Another way is just to sit down and do nothing for an hour. Don't put in any effort whatsoever. You'll start resolving deep-seated unresolved things. And once you reach 'mental inbox zero' on those, that's a great feeling.
The greatest superpower is the ability to change yourself
To have peace of mind, you have to have peace of body first.
Try to always be picking up a new good habit, and unlearning an old, bad habit.
Impatience with actions, patience with results.
"I don't believe in specific goals."
Scott Adams: "Set up systems, not goals."
"Use your judgment to figure out what kinds of environments you can thrive in, and then create an environment around you so you're statistically likely to succeed."
The current environment programs the brain, but the clever brain can choose its upcoming environment.
If there's something you want to do later, do it now. There is no "later."
He mostly just says on the basics.
"I think almost everything that people read these days is designed for social approval."
Just like people read hundreds of books on economics, but haven't read any Adam Smith.
Or those who read "one hundred regurgitated books on evolution and they've never read Darwin."
The returns in life do not come from fitting in with the herd. The returns in life are being out of the herd.
The hardest thing is not doing what you want — it's knowing what you want.
"Be aware there are no 'adults'. Everyone makes it up as they go along. You have to find your own path, picking, choosing, and discarding as you see fit. Figure it out yourself, and do it."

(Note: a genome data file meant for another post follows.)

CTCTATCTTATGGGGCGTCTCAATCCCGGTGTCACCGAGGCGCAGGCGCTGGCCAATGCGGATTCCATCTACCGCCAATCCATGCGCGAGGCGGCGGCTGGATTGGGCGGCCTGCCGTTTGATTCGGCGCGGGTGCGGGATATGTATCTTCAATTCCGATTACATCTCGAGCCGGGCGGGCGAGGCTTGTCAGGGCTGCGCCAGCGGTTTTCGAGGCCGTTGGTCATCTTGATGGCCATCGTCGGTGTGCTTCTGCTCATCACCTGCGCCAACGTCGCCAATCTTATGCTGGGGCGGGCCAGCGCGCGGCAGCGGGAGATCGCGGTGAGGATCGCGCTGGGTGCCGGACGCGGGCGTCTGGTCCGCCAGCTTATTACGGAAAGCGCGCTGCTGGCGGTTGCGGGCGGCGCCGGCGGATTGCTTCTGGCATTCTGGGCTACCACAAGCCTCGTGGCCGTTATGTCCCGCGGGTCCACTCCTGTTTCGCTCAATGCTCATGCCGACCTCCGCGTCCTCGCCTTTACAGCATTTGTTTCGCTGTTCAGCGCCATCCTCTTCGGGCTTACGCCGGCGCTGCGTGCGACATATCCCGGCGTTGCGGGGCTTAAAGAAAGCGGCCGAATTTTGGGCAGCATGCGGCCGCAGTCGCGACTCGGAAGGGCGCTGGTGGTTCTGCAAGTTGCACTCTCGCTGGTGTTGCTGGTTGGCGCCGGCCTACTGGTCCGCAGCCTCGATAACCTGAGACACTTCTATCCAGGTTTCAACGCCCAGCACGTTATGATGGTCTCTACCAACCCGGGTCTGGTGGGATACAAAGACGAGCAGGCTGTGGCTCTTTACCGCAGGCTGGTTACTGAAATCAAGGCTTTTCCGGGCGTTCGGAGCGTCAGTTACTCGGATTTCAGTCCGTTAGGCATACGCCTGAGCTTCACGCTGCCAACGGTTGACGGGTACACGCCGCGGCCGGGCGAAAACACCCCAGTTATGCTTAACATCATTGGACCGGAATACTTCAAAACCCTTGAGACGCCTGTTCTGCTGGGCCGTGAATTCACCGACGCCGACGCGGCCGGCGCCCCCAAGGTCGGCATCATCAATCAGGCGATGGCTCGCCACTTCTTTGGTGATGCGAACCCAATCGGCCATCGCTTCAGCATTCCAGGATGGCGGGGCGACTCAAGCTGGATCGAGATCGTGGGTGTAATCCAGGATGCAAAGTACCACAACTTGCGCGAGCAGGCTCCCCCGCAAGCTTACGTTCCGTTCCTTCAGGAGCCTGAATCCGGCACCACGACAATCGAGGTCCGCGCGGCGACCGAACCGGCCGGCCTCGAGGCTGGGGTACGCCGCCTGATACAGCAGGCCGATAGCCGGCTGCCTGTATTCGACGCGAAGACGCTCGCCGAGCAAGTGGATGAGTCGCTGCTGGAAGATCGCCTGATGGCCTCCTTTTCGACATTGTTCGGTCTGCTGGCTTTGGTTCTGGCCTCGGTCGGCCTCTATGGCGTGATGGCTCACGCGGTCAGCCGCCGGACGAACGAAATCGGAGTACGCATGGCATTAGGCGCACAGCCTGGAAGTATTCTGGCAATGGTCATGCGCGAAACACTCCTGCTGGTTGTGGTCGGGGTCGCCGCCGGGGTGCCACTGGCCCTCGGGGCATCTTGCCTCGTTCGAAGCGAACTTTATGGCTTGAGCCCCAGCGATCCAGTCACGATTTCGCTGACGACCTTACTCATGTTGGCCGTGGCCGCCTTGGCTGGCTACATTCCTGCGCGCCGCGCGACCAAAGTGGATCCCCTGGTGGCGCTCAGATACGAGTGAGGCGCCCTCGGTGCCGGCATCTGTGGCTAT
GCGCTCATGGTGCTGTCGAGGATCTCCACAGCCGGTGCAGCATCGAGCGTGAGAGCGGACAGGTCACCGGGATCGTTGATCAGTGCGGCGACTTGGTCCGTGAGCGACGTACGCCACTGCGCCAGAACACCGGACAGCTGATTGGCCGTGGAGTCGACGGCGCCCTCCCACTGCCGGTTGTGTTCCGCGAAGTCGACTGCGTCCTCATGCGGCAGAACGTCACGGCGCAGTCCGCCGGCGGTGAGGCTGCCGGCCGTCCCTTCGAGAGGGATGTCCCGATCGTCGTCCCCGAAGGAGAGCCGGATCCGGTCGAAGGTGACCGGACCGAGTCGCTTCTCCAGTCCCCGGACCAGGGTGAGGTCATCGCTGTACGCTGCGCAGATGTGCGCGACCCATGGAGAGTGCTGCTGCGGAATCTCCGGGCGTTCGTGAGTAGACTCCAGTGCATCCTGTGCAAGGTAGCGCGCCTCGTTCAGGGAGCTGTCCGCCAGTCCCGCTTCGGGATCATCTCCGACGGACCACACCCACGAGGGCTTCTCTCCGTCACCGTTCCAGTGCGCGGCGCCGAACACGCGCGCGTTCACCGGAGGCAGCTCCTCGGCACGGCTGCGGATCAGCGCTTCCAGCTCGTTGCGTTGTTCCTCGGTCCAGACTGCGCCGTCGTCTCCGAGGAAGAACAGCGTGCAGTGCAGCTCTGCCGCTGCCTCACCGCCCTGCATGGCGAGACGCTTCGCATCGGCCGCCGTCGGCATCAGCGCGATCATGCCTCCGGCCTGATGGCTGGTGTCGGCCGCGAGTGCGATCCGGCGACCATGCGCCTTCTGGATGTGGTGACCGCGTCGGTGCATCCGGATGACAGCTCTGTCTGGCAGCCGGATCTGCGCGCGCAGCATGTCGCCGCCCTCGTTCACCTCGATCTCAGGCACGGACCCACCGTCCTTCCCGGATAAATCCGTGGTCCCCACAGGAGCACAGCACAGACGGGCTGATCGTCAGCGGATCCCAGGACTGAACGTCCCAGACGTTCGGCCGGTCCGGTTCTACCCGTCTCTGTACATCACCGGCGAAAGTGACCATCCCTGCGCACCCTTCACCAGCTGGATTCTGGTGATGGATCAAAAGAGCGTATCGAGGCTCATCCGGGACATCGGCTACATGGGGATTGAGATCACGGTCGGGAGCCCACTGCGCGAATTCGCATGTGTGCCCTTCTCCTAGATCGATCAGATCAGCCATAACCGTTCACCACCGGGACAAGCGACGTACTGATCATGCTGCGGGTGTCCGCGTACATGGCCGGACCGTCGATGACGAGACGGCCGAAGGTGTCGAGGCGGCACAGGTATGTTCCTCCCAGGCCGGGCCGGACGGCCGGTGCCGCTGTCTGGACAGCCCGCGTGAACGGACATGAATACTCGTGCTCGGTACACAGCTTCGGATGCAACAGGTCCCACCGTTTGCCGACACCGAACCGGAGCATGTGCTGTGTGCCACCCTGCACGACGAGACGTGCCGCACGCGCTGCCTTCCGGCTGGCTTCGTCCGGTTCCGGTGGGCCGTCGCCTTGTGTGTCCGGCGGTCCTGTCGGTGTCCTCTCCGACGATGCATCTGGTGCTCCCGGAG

Naval values freedom. But he used to value "freedom to". Now he values "freedom from".
"If you hurt other people because they have expectations of you, that's their problem. If they have an agreement with you, it's your problem. But, if they have an expectation of you, that's completely their problem. It has nothing to do with you."
Courage isn't charging into a machine gun nest. Courage is not caring what other people think.
"Value your time. It is all you have. It's more important than your money. It's more important than your friends. It is more important than anything. Your time is all you have. Do not waste your time."
"This doesn't mean you can't relax. As long as you're doing what you want, it's not a waste of your time. But if you're not spending your time doing what you want, and you're not earning, and you're not learning — what the heck are you doing?"
"Don't spend your time making other people happy."
Anger is its own punishment. An angry person trying to push your head below water is drowning at the same time.
"People who live far below their means enjoy a freedom that people busy upgrading their lifestyle can't fathom."
"Once you've truly controlled your own fate, for better or for worse, you'll never let anyone else tell you what to do."
"To me, the mind should be a servant and a tool, not a master."
The modern struggle:
Lone individuals summoning inhuman willpower, fasting, meditating, and exercising...
Up against armies of scientists and statisticians weaponizing abundant food, screens, and medicine into junk food, clickbait news, infinite porn, endless games, and addictive drugs.
Naval gives three answers
There is nothing but this moment. You can't go back in time. You can't predict the future.